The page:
He brings his attentive tourists back to the ‘Incident’ by pointing out the name of the rancher who eventually shot and killed Garrett, a man named Brazel, who was a relative of the rancher of the same name who discovered the UFO wreckage. He points out the place across the street behind the imposing stone courthouse where the sheriff who was muzzled at the time of the ‘Incident’ lived with his family below the jail.
“They tore it down,” he laments of the sheriff’s office and old jail. “It’s as if they want to get rid of anything connected.”
Our tour takes us past the New Mexico Military Institute’s rambling campus. Established in 1892, its motto—Duty, Honor, Achievement–remains relevant with 21st century parents who send their children to Roswell from around the world to prepare for college through its highly regimented academic curriculum. Noted alumni include NFL quarterback Roger Staubach, television newsman Sam Donaldson, actor Owen Wilson and hotel magnate Conrad Hilton.
Balthaser reels off an impressive list of celebrities associated with this small town in the middle of a big desert. Demi Moore was born here, as was singer John Denver. Dan Blocker (Hoss on Bonanza) taught school in nearby Carlsbad and Roy Rogers met his second wife while performing on a local Roswell radio station. Pretty Boy Floyd hid out in the desert on the town’s outskirts and Nancy Lopez learned to play golf here.
The truth seeker who has done more than 350 radio and TV interviews, including national shows like Dateline, Nightline and newscasts on CNN, NBC and ABC, is warming up for the piece de resistance, a tour of the atomic bomb squadron’s air force base outside town that housed 15,000 military personnel and their families in the post-WWII nuclear bomb testing era. The Enola Gay flew out of the base before departing east to drop its nuclear payload on Hiroshima. He explains that prior to the ’Incident’ the air force dropped an atomic bomb in the desert at White Sands less than 100 miles from the base. It is left to the listeners to wonder if all that nuclear action could have attracted the interest of aliens.
When asked if his investigations have ever drawn negative attention from the government he pulls the vehicle over to a dusty shoulder to relate a mysterious call he received from someone claiming to have a piece of the space ship. He travelled to another state to investigate the claim only to be approached in his hotel room by two men purporting to be government officials. They discussed his research at length before strongly advising him to forget about pursuing the material, which is regarded as the holy grail of the Roswell incident. While not discounting that the entire incident might have been an elaborate hoax, he was shaken by the encounter and now travels to all such meetings armed.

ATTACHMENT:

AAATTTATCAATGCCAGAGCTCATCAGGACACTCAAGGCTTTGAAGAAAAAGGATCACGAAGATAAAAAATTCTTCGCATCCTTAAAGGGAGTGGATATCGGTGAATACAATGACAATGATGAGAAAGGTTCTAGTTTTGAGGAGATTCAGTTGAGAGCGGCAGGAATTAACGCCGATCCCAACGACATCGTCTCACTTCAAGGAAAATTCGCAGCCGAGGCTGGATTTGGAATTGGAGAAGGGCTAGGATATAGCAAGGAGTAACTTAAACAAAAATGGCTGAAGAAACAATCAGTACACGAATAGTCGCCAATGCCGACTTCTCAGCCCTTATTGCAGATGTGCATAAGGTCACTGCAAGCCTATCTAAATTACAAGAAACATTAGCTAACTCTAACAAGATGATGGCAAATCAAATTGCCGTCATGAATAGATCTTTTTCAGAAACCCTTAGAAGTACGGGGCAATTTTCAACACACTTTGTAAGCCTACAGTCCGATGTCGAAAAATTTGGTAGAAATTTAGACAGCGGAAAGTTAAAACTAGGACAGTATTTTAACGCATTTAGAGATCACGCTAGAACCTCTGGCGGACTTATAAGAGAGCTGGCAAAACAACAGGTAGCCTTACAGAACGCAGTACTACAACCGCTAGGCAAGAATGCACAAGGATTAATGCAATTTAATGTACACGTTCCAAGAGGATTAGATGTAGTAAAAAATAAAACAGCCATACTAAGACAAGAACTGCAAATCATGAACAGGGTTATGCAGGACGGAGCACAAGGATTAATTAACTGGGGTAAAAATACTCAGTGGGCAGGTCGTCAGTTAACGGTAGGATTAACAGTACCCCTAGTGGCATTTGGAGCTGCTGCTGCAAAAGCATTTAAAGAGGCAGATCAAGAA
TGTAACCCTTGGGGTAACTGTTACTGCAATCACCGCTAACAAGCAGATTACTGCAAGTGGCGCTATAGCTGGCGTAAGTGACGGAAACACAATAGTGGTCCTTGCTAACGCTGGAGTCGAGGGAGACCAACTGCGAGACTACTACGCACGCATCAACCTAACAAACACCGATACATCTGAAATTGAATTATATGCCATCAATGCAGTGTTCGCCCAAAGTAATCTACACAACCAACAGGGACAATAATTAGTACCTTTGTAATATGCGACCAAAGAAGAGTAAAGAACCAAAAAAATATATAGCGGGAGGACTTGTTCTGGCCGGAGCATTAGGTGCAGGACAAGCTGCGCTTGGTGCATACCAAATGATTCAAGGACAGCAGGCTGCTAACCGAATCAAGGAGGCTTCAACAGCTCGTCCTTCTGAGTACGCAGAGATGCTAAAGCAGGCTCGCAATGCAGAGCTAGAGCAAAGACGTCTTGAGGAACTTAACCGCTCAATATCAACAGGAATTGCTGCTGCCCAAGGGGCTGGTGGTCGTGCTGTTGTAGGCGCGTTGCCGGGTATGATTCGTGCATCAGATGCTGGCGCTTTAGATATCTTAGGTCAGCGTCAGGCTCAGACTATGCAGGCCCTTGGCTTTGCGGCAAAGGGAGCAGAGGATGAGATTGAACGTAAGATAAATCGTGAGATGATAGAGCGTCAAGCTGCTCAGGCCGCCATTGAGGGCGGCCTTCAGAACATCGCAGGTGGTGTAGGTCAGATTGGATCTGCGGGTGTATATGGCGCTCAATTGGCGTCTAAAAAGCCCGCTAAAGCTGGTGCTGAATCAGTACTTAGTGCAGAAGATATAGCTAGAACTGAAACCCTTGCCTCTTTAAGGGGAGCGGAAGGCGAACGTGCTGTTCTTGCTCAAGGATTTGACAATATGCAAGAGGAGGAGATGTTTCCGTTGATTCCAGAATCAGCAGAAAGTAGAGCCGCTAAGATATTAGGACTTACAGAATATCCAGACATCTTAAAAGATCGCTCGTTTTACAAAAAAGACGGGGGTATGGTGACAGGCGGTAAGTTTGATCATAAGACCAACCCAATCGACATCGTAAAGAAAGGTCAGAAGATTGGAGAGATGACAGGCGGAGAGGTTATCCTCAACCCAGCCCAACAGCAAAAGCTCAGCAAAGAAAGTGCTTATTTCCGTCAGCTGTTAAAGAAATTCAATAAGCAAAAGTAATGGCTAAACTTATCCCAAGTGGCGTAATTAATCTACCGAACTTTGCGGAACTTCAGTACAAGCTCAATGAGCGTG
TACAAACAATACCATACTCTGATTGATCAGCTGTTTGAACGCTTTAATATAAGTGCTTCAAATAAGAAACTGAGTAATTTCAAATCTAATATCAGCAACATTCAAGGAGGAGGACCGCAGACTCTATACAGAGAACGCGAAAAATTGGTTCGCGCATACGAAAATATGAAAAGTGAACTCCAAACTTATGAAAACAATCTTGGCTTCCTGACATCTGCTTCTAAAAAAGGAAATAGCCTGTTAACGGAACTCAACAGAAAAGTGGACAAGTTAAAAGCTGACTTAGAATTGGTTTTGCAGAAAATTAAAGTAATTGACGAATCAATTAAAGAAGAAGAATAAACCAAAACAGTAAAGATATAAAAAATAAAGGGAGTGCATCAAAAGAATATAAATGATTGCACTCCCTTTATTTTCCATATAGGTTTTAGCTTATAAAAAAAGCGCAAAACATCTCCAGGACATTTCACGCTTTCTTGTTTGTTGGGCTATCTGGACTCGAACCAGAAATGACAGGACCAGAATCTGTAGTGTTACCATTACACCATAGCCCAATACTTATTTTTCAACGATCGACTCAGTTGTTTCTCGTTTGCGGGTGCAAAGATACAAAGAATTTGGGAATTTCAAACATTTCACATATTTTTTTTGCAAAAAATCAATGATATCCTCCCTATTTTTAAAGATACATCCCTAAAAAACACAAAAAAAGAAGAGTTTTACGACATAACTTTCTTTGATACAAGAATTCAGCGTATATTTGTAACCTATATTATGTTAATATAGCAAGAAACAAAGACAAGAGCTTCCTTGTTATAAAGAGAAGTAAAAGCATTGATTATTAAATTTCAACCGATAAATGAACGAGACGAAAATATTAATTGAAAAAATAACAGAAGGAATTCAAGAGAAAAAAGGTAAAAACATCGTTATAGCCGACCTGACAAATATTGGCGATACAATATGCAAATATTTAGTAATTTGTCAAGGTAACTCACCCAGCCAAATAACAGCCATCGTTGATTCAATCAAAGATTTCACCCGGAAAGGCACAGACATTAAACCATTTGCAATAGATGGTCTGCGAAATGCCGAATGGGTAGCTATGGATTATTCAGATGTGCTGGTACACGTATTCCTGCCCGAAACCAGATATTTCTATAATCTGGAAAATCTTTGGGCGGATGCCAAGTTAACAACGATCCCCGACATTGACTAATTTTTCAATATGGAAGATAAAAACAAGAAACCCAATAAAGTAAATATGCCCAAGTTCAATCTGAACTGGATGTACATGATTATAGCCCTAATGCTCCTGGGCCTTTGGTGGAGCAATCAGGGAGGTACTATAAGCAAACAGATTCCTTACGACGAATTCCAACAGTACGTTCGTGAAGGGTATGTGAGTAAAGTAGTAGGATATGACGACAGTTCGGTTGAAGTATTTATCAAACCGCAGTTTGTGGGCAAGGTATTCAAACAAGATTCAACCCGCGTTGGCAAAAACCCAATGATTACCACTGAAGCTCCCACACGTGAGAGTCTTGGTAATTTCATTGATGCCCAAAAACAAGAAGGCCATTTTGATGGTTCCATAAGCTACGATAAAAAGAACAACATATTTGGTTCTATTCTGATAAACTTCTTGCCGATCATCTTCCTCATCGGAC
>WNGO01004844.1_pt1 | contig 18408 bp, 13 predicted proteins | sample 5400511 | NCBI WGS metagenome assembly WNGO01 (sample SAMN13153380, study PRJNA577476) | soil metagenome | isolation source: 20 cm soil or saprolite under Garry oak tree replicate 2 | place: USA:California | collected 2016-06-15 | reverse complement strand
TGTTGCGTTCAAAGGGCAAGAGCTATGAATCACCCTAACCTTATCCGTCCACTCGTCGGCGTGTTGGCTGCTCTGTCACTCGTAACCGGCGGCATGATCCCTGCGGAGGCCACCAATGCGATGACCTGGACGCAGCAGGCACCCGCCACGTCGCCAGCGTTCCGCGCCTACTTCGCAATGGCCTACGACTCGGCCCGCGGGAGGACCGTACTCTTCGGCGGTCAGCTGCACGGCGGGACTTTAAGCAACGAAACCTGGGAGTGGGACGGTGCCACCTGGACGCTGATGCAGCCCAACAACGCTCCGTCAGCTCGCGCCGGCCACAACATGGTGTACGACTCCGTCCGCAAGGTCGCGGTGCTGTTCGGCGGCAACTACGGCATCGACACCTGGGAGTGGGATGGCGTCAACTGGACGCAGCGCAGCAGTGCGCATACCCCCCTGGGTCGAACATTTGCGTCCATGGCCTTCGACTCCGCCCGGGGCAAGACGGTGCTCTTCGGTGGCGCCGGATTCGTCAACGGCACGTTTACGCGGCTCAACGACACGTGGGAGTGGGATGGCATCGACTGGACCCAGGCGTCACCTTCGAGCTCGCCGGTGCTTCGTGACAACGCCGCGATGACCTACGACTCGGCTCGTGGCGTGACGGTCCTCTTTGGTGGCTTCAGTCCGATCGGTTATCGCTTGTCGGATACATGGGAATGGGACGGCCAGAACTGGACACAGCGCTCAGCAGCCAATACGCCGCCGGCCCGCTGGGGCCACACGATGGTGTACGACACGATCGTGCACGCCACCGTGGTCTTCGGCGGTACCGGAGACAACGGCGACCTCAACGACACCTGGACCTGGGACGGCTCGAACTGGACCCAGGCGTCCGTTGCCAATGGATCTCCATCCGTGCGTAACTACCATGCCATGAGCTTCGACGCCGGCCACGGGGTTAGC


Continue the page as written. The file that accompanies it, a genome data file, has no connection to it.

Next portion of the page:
On the way to the base he points out the Saputo cheese plant looming white in the distant scrub-land, the largest cheese processing facility in North America. The air force base, long decommissioned as a military facility, is now a residential suburb of Roswell and home to a huge airplane decommissioning facility. The former base’s main runway, still in use to land airliners converging on the base from around the world on their final flights, is long enough to launch the space shuttle, though Balthaser points out that humans have never used the base for space exploration. The other runways are eerily cluttered with the skeletons of airliners on their way to the scrap metal heap after being stripped of everything that is salvageable. The sprawling complex even includes a supersize airplane paint shop, where jetliners go for name and colour changes after airline mergers.
But the highlight to Balthaser’s way of thinking is the hanger where the youth-sized alien bodies were briefly housed before being shipped out to parts unknown. Gazing at the hangar, which looks much the same as it did in 1947 except for a section cut out above the door to accommodate the tails of today’s huge jetliners, one can’t help but muse about what went on inside its cavernous interior on that much-speculated about night.
On the way out of the base we pass a complex with an imposing sign in front mysteriously proclaiming it to be an International Training Centre for Law Enforcement. Despite Balthaser’s encyclopedic knowledge of Roswell and environs he cannot provide a shred of information on the centre and we are left to speculate about what kind of training might take place behind its closed doors and blank facade.
Balthaser’s website http://www.truthseekeratroswell.com has had more than five million visits. Whether you believe in aliens or not, the man under the black hat’s three-hour plus trip back in time lived up to its five-star rating.